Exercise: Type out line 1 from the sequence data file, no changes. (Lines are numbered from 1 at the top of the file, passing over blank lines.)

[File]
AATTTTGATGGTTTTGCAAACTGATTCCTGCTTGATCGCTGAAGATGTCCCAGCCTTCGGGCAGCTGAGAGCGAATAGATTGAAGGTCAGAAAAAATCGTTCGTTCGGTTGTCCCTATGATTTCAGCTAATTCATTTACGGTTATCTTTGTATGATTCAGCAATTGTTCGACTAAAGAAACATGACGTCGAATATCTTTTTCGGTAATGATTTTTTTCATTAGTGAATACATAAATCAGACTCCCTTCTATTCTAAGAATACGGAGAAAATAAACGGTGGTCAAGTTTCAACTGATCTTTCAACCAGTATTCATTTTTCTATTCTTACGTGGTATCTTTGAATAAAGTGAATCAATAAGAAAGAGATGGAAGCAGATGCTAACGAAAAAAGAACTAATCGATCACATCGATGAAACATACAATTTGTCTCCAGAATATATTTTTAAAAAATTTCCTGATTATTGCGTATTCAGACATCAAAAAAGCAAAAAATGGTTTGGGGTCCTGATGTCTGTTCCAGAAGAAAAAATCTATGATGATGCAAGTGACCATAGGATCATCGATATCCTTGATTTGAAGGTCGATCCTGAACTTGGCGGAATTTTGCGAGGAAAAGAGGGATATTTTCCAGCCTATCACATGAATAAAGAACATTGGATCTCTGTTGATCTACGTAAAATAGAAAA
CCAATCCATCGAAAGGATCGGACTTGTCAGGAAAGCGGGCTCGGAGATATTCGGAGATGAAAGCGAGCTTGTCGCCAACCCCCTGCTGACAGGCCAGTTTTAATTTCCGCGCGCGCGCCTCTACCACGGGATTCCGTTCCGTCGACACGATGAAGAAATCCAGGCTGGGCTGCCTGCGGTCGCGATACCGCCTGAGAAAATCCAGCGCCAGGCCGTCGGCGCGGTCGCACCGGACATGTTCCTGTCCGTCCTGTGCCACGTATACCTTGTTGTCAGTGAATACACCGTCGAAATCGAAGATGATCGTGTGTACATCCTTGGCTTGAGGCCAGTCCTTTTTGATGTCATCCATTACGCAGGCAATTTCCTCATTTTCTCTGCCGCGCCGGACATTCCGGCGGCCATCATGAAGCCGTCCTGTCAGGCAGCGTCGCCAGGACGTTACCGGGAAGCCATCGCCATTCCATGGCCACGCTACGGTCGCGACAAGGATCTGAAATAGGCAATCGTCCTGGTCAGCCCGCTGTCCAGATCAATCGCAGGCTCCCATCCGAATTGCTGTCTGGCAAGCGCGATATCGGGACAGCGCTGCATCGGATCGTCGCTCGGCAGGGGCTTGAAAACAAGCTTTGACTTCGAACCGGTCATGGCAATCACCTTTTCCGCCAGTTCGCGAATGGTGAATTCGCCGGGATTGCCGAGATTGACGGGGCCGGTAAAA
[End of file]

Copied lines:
AATTTTGATGGTTTTGCAAACTGATTCCTGCTTGATCGCTGAAGATGTCCCAGCCTTCGGGCAGCTGAGAGCGAATAGATTGAAGGTCAGAAAAAATCGTTCGTTCGGTTGTCCCTATGATTTCAGCTAATTCATTTACGGTTATCTTTGTATGATTCAGCAATTGTTCGACTAAAGAAACATGACGTCGAATATCTTTTTCGGTAATGATTTTTTTCATTAGTGAATACATAAATCAGACTCCCTTCTATTCTAAGAATACGGAGAAAATAAACGGTGGTCAAGTTTCAACTGATCTTTCAACCAGTATTCATTTTTCTATTCTTACGTGGTATCTTTGAATAAAGTGAATCAATAAGAAAGAGATGGAAGCAGATGCTAACGAAAAAAGAACTAATCGATCACATCGATGAAACATACAATTTGTCTCCAGAATATATTTTTAAAAAATTTCCTGATTATTGCGTATTCAGACATCAAAAAAGCAAAAAATGGTTTGGGGTCCTGATGTCTGTTCCAGAAGAAAAAATCTATGATGATGCAAGTGACCATAGGATCATCGATATCCTTGATTTGAAGGTCGATCCTGAACTTGGCGGAATTTTGCGAGGAAAAGAGGGATATTTTCCAGCCTATCACATGAATAAAGAACATTGGATCTCTGTTGATCTACGTAAAATAGAAAA